In this episode, you’ll find out:
>> How to find your niche in direct response copywriting after spending years in a completely different industry
>> The #1 thing you need to ASK other experienced copywriters if you want to find a lucrative niche
>> What to do when you find out you’re in the “wrong” niche and feel like you have to start over
What about you?
Have you found your niche in copywriting? If so, what is it and how did you discover it? If not, what steps are you taking to find it?
Have you tried writing for different industries or niches outside of your comfort zone? What did you learn from that experience?
Hi everyone, how’s it going?
So, I get asked this question a lot.
And I want to talk about this today as a follow up to the discussion that we’ve been having about leveraging your past career to break into copywriting.
So, this question is about, you know, how do you find your niche after, you know, spending several years in a completely different industry?
You know, maybe some people are sick of that industry and they don’t necessarily want to write copy for that specific industry.
You know, how do you find that unique space in direct response copywriting that fits you like a glove.
And if you’d asked me 10 years ago, that you know I would be doing financial copy, writing about real estate investing, I would have laughed in your face.
Because I come from, you know, I haven’t really met anyone else like me.
With my background.
I’ve met one of the person in financial publishing, but she she’s not a copywriter.
And she and I both went to art school of all things, right.
I spent four years in Chicago, studying Fine Art and Writing.
I never really made either one of those I’ve never really made a career out of either, like not as an artist or a writer because I knew that, you know, I even during those four years, I was spending summers back in Singapore teaching and that was what I wanted to focus on.
I knew I had you know, six years of teaching ahead of me.
So I would hold exhibitions for fun, but I never really like put myself out there as an artist.
So, you know, that’s, I guess the first aspect of what said into my current niche and interest in writing about, you know, finance and investing.
It’s that I just love coming up with extremely crazy ideas, and four years of art school will just reinforce that.
And I think that’s what really helped.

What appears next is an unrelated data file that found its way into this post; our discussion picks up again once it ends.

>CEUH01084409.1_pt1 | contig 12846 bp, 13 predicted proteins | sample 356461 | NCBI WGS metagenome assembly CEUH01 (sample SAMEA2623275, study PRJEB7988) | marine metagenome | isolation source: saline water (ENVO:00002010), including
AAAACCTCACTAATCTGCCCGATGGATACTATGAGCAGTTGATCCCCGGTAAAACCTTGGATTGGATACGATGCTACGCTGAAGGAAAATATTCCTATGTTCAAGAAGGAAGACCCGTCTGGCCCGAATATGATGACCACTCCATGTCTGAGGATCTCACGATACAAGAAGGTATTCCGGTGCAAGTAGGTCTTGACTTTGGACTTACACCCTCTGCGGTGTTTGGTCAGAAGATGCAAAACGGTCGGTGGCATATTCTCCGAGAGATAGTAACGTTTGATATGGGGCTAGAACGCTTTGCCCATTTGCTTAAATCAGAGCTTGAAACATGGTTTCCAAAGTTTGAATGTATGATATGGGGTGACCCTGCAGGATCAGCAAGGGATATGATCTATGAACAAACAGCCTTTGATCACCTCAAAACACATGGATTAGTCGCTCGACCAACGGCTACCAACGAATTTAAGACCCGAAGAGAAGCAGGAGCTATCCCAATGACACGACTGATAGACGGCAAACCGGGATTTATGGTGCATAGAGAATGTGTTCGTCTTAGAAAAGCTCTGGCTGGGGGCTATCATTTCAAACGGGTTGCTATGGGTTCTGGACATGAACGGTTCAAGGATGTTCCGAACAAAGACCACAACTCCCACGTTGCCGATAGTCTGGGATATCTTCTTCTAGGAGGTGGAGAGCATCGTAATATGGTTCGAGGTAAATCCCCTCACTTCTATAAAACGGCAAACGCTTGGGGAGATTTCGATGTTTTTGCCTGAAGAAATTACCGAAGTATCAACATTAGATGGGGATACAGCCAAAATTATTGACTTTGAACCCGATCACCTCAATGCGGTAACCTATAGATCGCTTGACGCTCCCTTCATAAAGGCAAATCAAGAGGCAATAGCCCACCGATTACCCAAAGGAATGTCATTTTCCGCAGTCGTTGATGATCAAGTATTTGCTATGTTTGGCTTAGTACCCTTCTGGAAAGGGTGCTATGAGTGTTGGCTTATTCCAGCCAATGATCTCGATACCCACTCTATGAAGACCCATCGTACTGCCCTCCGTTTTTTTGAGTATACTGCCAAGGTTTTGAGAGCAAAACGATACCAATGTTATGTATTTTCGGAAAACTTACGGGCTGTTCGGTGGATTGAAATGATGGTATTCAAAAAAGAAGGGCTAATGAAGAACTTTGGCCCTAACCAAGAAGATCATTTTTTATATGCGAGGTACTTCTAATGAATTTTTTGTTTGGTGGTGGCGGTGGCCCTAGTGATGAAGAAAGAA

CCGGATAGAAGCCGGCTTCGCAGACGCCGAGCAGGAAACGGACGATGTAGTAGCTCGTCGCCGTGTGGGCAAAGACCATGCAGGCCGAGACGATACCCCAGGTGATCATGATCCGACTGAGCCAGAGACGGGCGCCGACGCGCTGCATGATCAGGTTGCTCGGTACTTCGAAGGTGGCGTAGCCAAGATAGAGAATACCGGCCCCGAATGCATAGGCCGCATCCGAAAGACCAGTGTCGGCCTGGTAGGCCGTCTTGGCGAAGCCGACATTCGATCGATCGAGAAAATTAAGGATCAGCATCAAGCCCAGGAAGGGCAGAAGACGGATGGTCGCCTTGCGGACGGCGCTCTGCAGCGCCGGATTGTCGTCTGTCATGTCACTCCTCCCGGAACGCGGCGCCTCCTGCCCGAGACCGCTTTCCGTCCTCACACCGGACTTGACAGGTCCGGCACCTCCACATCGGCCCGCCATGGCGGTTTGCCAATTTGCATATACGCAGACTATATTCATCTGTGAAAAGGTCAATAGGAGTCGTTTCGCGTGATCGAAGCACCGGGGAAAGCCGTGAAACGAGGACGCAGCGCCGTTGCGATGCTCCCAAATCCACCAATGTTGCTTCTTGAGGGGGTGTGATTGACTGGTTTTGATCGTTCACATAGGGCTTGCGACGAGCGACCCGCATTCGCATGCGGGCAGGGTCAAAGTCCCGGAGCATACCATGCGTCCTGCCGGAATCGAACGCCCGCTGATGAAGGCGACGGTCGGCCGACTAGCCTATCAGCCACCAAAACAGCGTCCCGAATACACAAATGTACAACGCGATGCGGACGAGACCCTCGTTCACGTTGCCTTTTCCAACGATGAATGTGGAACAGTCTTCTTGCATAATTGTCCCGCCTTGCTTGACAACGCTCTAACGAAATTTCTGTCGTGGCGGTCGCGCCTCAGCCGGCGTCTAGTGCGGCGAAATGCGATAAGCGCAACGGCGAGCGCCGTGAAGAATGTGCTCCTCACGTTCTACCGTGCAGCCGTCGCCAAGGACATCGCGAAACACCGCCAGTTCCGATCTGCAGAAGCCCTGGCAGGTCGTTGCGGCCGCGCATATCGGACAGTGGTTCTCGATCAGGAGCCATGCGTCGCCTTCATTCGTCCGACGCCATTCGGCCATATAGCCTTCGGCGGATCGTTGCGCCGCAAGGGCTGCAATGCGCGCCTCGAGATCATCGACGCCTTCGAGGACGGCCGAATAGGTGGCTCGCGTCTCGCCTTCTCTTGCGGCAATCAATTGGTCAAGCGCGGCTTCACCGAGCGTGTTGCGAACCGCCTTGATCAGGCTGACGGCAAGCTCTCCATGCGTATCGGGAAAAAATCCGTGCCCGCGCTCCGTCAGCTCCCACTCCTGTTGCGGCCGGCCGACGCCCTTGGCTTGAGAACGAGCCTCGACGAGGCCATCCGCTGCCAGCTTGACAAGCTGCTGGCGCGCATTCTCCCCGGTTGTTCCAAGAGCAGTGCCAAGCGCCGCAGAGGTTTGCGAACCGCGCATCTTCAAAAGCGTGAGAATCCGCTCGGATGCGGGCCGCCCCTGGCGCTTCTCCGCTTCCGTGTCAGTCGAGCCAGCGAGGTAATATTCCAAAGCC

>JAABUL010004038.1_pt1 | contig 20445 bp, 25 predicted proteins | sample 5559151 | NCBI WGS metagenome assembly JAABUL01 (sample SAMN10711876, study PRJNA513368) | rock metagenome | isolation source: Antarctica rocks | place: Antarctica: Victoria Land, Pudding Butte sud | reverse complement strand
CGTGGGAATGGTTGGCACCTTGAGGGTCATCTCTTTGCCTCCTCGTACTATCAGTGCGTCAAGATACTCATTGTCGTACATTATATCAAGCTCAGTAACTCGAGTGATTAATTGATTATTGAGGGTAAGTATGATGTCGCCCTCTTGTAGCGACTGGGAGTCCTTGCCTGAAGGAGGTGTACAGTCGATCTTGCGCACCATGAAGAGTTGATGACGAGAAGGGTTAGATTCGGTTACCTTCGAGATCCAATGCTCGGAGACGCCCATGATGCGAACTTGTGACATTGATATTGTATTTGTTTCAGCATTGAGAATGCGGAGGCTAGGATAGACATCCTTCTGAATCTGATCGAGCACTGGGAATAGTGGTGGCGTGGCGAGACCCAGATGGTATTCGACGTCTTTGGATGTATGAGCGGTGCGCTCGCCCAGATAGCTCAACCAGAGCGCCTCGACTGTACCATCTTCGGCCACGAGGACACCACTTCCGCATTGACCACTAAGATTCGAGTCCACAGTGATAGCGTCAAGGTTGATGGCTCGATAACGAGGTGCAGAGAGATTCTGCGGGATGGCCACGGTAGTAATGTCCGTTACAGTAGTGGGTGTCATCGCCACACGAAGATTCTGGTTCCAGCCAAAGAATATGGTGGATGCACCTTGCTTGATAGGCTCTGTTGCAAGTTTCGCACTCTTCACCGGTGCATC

When I looked at different kinds of copy when I first started out financial copywriting and the promos I watched were the only thing that really lit up my brain and made me think like this is super cool like this.
Is kind of wacky, and it kind of has to be wacky, because, you know, the markets really sophisticated.
They’ve seen so many of these ads before and you really need to know how to transubstantiate the story around you know, the stock market or an opportunity if you want to grab someone’s attention and my brain loves doing that.
So there’s like one side of it all.
The other side is you know, as a teacher from a very exam oriented education system.
I found that in order to keep track of my progress as a teacher, I had to track a lot of statistics.
I had to track grades and numbers just to see, you know, if what I was teaching, was actually working you know, if my tactics and strategies were actually making an impact on students, and I just fell in love with I became very nerdy about numbers and spreadsheets and creating charts and diagrams.
So in financial coffee, you can’t go like completely off the rails right and just create stories out of thin air.
You still need to back everything with statistics and proof and logical arguments.
And I would say six years of teaching students to write like persuasive and argumentative essays.
And then also that side of me that really loves numbers.
I love numbers, but I don’t love mathematics.
And I cannot explain how that works.
But all of those experiences I didn’t know at the time were feeding into my future interest in financial copywriting.
So when I first watched that promo one night, it was like nothing I’ve ever seen before.
It was so theatrical.
It was almost like a documentary.
But it was also talking about money, and it made money so interesting.
And you know, as an artist, I can appreciate everything that went into producing a video like that.
And, you know, to me it was a work of art, both in a literary sense and a visual sense.